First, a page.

5. What if there is a problem?? Find out what the bank's policy is on errors and mistakes. The bank may not be liable if you make a mistake and transfer too much money, or someone breaks into your account without authorization. The bank will send a packet of legal notices and terms that bind the customer when they sign up for the service. Read through all of the information that the bank provides thoroughly.
6. Floats Disappear: As electronic banking becomes more accepted, merchants will begin accepting more payments from customers electronically rather than via cheques. When this happens, the usual seven-day float that a check grants will be eliminated or reduced to perhaps a few hours. Be aware of the time that a transaction may take place and plan accordingly. It is just as easy to bounce an electronic check as paper cheques.



SECURITY MEASURES
Most of the problems mentioned above are in the nature of teething problems and hence they can be eliminated over a period of time. However, for venturing into E-Banking, the following major controls must be assured:
1. Authenticity controls: to verify identity to individuals like Password, PIN
2. Accuracy controls: to ensure the correctness of the data flowing across the Network
3. Completeness controls: to make sure that no data is missing.
4. Redundancy controls: to see that data is traveled and processed only once and there is no repetitive sending of data.
5. Privacy controls: to protect the data from inadvertent or unauthorized access
6. Audit Trail controls: to ensure keeping chronological role of events that is accrued in the system.
7. Existence controls: to make sure that on going availability of all the System resources with the same throughout
8. Efficient controls: to ensure that the system uses minimum resources to achieve the desired goals.
9. Fire Wall controls: to prevent un-authorized users accessing the private Network, which are connected to Internet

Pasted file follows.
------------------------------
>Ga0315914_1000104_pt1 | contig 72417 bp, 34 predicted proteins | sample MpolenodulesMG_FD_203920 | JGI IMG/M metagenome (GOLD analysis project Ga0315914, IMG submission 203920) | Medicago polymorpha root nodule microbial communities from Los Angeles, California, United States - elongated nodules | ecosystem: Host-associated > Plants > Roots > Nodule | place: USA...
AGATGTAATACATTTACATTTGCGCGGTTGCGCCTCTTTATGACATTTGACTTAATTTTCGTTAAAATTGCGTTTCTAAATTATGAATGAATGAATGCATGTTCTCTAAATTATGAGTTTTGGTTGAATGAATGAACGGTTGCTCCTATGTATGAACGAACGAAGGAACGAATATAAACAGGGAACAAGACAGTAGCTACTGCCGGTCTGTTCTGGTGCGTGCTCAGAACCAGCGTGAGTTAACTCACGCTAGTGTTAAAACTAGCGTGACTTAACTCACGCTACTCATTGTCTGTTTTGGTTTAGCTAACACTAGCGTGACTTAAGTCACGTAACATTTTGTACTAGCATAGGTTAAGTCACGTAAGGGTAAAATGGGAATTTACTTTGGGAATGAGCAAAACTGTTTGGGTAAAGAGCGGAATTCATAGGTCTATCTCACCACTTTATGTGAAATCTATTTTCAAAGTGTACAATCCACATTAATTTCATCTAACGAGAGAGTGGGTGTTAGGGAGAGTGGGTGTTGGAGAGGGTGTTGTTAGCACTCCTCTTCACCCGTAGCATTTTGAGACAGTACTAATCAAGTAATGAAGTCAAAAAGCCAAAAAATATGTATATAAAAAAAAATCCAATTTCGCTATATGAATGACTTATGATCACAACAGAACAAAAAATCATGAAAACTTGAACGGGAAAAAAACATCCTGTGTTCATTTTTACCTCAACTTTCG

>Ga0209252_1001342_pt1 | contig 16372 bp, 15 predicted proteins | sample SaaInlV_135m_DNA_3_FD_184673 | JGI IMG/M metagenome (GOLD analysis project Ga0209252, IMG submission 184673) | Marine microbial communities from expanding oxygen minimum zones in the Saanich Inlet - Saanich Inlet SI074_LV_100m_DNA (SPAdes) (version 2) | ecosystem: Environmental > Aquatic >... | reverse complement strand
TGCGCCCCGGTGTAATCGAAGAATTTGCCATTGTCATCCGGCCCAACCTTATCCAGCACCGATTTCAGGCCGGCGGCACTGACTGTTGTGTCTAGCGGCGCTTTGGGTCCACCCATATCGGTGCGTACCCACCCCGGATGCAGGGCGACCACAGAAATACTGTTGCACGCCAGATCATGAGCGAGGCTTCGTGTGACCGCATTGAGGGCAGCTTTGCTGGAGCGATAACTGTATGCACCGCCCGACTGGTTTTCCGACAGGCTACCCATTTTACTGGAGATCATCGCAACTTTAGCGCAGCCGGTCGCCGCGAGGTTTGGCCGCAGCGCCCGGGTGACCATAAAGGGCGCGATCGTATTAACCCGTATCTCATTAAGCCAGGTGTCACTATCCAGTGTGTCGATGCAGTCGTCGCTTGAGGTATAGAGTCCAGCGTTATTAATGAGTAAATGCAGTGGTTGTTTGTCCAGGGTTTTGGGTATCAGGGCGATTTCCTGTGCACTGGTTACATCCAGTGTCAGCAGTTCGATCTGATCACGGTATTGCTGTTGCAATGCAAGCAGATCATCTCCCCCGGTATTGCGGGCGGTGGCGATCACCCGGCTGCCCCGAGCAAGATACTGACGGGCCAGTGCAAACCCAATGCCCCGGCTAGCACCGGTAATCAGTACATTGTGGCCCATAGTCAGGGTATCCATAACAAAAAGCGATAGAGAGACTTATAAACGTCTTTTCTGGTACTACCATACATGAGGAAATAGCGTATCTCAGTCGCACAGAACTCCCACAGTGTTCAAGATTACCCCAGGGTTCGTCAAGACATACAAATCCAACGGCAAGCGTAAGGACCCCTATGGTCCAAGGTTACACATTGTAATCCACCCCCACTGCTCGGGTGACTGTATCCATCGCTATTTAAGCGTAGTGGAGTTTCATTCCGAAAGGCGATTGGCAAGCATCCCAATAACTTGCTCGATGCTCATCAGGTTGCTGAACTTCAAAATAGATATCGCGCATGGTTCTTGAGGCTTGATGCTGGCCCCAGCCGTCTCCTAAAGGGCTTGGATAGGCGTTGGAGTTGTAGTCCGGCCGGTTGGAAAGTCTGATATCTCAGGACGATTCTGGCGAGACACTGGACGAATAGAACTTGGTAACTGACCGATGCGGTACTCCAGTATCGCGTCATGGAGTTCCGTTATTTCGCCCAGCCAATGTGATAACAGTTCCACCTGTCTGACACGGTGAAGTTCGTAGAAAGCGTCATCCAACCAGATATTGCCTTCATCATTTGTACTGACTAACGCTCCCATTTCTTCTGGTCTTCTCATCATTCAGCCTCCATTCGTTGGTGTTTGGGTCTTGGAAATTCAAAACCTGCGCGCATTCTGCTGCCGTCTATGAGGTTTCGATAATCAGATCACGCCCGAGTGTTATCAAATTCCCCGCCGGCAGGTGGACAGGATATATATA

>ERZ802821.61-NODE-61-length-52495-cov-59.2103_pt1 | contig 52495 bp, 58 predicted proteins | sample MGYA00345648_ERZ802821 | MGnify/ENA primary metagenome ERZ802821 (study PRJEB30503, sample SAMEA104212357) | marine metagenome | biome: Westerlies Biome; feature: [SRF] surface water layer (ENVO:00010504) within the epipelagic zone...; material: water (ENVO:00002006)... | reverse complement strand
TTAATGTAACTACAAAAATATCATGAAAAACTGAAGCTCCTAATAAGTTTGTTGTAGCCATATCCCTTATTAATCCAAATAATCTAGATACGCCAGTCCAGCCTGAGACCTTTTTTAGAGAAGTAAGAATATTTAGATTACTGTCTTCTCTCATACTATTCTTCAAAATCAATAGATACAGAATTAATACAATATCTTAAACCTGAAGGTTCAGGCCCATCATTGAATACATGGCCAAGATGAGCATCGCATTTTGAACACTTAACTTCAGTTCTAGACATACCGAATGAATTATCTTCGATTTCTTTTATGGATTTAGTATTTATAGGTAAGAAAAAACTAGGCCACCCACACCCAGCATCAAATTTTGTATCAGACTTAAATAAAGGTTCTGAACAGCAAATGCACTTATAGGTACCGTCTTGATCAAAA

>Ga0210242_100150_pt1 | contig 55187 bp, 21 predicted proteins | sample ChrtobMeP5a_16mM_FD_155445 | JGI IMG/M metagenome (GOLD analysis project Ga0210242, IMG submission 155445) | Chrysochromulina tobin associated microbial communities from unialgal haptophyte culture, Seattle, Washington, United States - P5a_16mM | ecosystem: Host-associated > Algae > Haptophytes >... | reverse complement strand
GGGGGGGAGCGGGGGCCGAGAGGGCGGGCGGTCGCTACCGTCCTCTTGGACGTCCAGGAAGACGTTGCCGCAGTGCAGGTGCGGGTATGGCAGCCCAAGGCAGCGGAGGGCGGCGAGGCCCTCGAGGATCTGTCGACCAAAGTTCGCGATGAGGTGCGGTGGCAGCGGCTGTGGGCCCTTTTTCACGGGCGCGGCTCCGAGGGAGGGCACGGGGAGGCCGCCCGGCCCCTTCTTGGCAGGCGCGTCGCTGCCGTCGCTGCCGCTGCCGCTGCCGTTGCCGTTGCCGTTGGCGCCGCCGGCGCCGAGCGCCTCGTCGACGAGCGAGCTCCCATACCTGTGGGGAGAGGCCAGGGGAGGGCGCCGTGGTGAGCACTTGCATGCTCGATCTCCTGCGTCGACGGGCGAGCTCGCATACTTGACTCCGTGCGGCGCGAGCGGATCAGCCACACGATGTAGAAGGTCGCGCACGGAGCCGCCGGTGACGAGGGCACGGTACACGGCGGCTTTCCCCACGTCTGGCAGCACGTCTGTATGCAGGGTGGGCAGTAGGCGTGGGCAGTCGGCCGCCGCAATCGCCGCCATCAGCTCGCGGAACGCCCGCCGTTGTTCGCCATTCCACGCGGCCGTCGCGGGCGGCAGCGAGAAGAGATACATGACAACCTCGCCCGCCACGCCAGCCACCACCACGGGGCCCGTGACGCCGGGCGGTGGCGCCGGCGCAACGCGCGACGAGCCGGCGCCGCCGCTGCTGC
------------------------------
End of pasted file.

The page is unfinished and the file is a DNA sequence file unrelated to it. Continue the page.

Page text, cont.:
10. Encryption controls: to enable only those who possess secret key to decrypt the cyber
CONCLUSION

As the Internet grows and people's lives become busier, the need for efficient and fast methods to handle our daily necessities will become more important. Personal finance has long been a burden on the average person, from standing in line to deposit a paycheque to balancing a chequebook. New forms of electronic banking hold promise to alleviate some of these problems by providing a technology solution.
Through instant 24-access to accounts, customers will be able to more accurately plan their finances and see exactly where their money is being spent instead of waiting for the bank statement to arrive at the end of every month. Investors can take advantage of breaking news to make instant online trades of securities to maximize their profit or minimize their loss. Parents may be able to more accurately plan for their child's future. Overall, electronic banking is one of the most important aspects of the upcoming electronic age. Without reliable financial methods, future electronic commerce would be impossible.







CASE STUDY ON ICICI BANK
ICICI BANKS PROFILE
Established in 1994, ICICI Bank is today the second largest bank in India and among the top 250 in the world. In less than a decade, the bank has become a universal bank offering a well-diversified portfolio of financial services. It currently has assets of over USD 41 billion, a market capitalization of USD 9 billion and provides services to over 14 million customers through a network of about 570 branches, 2000 ATMs and a 3200-seat call center (as of June 2005). The hallmark of this exponential growth is ICICI Bank’s unwavering focus on technology.